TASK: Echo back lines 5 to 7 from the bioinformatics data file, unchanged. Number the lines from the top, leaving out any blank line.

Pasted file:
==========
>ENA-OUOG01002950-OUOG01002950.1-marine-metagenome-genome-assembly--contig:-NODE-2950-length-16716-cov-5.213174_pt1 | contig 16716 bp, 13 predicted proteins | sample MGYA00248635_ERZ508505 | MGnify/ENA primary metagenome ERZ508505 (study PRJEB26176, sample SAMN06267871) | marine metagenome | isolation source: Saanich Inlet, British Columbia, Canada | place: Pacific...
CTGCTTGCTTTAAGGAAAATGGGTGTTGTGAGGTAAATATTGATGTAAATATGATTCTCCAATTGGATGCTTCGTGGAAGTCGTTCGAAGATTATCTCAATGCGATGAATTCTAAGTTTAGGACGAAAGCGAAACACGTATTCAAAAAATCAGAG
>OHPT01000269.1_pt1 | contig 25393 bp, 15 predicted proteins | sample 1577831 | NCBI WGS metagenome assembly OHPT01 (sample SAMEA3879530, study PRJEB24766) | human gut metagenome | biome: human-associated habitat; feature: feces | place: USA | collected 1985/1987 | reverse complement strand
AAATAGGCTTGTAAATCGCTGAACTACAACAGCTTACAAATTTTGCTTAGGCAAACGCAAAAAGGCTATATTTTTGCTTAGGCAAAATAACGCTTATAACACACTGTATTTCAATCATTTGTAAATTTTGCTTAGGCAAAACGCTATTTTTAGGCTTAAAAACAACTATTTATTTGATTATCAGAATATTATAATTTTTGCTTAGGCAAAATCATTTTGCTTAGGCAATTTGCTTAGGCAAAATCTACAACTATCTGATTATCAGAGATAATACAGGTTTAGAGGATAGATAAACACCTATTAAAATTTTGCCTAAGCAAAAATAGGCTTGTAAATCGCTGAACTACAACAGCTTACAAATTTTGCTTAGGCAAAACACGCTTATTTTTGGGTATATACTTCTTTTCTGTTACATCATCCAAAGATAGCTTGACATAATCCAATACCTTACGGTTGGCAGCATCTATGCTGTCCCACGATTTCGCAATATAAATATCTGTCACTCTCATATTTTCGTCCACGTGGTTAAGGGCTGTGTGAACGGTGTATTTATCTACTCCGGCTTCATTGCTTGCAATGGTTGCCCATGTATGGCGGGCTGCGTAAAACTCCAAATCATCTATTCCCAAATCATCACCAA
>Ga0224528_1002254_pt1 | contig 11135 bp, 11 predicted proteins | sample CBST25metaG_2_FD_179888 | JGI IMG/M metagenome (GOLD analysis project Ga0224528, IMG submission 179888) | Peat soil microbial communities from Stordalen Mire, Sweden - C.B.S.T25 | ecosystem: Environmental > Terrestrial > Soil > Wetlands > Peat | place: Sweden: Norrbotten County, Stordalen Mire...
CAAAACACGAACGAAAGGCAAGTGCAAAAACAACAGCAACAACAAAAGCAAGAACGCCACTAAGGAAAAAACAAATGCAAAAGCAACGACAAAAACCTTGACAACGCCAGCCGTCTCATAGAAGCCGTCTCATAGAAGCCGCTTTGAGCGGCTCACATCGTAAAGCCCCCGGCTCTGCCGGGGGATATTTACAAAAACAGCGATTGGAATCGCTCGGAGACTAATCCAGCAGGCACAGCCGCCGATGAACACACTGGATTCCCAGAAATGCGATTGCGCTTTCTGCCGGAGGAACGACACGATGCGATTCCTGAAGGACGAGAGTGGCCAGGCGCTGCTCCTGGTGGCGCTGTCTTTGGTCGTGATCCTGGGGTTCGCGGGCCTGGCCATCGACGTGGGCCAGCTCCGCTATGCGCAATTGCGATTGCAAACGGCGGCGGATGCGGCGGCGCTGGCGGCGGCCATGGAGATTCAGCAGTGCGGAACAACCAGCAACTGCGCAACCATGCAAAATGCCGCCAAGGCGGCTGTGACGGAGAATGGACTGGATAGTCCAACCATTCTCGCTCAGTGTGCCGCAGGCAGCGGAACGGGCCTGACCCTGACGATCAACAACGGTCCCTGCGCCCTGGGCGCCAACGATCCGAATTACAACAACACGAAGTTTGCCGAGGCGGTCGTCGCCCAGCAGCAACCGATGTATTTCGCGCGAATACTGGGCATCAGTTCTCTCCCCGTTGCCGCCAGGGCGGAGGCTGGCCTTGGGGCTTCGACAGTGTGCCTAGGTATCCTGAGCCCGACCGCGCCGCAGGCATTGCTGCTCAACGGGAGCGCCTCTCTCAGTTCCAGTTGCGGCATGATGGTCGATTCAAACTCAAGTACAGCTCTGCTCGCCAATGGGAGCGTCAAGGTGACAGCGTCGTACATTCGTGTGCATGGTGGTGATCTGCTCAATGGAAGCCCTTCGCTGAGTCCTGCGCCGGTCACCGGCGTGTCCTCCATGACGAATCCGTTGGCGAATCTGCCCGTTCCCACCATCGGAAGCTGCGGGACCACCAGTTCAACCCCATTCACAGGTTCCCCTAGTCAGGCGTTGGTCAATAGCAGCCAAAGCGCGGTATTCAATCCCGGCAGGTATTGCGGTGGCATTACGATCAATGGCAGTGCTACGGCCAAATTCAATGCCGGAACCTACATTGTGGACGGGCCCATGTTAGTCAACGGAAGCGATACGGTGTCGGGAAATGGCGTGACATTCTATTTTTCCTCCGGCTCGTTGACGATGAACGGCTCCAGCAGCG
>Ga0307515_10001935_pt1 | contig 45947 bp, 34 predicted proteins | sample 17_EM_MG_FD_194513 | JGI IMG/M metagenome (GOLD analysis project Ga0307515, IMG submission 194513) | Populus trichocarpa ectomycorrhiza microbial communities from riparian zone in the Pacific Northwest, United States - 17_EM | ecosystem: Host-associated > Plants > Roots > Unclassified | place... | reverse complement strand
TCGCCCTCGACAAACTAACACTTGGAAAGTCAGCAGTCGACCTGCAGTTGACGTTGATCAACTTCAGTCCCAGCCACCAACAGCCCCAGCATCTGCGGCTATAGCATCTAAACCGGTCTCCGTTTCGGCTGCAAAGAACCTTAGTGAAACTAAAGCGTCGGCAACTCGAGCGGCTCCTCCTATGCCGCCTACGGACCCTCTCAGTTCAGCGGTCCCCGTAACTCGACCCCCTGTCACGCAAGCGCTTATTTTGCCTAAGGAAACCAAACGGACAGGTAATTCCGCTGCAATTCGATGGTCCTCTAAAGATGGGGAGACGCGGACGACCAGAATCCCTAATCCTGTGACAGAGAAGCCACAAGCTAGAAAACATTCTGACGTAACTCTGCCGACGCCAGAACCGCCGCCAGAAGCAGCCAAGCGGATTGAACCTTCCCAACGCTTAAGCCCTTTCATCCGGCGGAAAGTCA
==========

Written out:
>Ga0224528_1002254_pt1 | contig 11135 bp, 11 predicted proteins | sample CBST25metaG_2_FD_179888 | JGI IMG/M metagenome (GOLD analysis project Ga0224528, IMG submission 179888) | Peat soil microbial communities from Stordalen Mire, Sweden - C.B.S.T25 | ecosystem: Environmental > Terrestrial > Soil > Wetlands > Peat | place: Sweden: Norrbotten County, Stordalen Mire...
CAAAACACGAACGAAAGGCAAGTGCAAAAACAACAGCAACAACAAAAGCAAGAACGCCACTAAGGAAAAAACAAATGCAAAAGCAACGACAAAAACCTTGACAACGCCAGCCGTCTCATAGAAGCCGTCTCATAGAAGCCGCTTTGAGCGGCTCACATCGTAAAGCCCCCGGCTCTGCCGGGGGATATTTACAAAAACAGCGATTGGAATCGCTCGGAGACTAATCCAGCAGGCACAGCCGCCGATGAACACACTGGATTCCCAGAAATGCGATTGCGCTTTCTGCCGGAGGAACGACACGATGCGATTCCTGAAGGACGAGAGTGGCCAGGCGCTGCTCCTGGTGGCGCTGTCTTTGGTCGTGATCCTGGGGTTCGCGGGCCTGGCCATCGACGTGGGCCAGCTCCGCTATGCGCAATTGCGATTGCAAACGGCGGCGGATGCGGCGGCGCTGGCGGCGGCCATGGAGATTCAGCAGTGCGGAACAACCAGCAACTGCGCAACCATGCAAAATGCCGCCAAGGCGGCTGTGACGGAGAATGGACTGGATAGTCCAACCATTCTCGCTCAGTGTGCCGCAGGCAGCGGAACGGGCCTGACCCTGACGATCAACAACGGTCCCTGCGCCCTGGGCGCCAACGATCCGAATTACAACAACACGAAGTTTGCCGAGGCGGTCGTCGCCCAGCAGCAACCGATGTATTTCGCGCGAATACTGGGCATCAGTTCTCTCCCCGTTGCCGCCAGGGCGGAGGCTGGCCTTGGGGCTTCGACAGTGTGCCTAGGTATCCTGAGCCCGACCGCGCCGCAGGCATTGCTGCTCAACGGGAGCGCCTCTCTCAGTTCCAGTTGCGGCATGATGGTCGATTCAAACTCAAGTACAGCTCTGCTCGCCAATGGGAGCGTCAAGGTGACAGCGTCGTACATTCGTGTGCATGGTGGTGATCTGCTCAATGGAAGCCCTTCGCTGAGTCCTGCGCCGGTCACCGGCGTGTCCTCCATGACGAATCCGTTGGCGAATCTGCCCGTTCCCACCATCGGAAGCTGCGGGACCACCAGTTCAACCCCATTCACAGGTTCCCCTAGTCAGGCGTTGGTCAATAGCAGCCAAAGCGCGGTATTCAATCCCGGCAGGTATTGCGGTGGCATTACGATCAATGGCAGTGCTACGGCCAAATTCAATGCCGGAACCTACATTGTGGACGGGCCCATGTTAGTCAACGGAAGCGATACGGTGTCGGGAAATGGCGTGACATTCTATTTTTCCTCCGGCTCGTTGACGATGAACGGCTCCAGCAGCG
>Ga0307515_10001935_pt1 | contig 45947 bp, 34 predicted proteins | sample 17_EM_MG_FD_194513 | JGI IMG/M metagenome (GOLD analysis project Ga0307515, IMG submission 194513) | Populus trichocarpa ectomycorrhiza microbial communities from riparian zone in the Pacific Northwest, United States - 17_EM | ecosystem: Host-associated > Plants > Roots > Unclassified | place... | reverse complement strand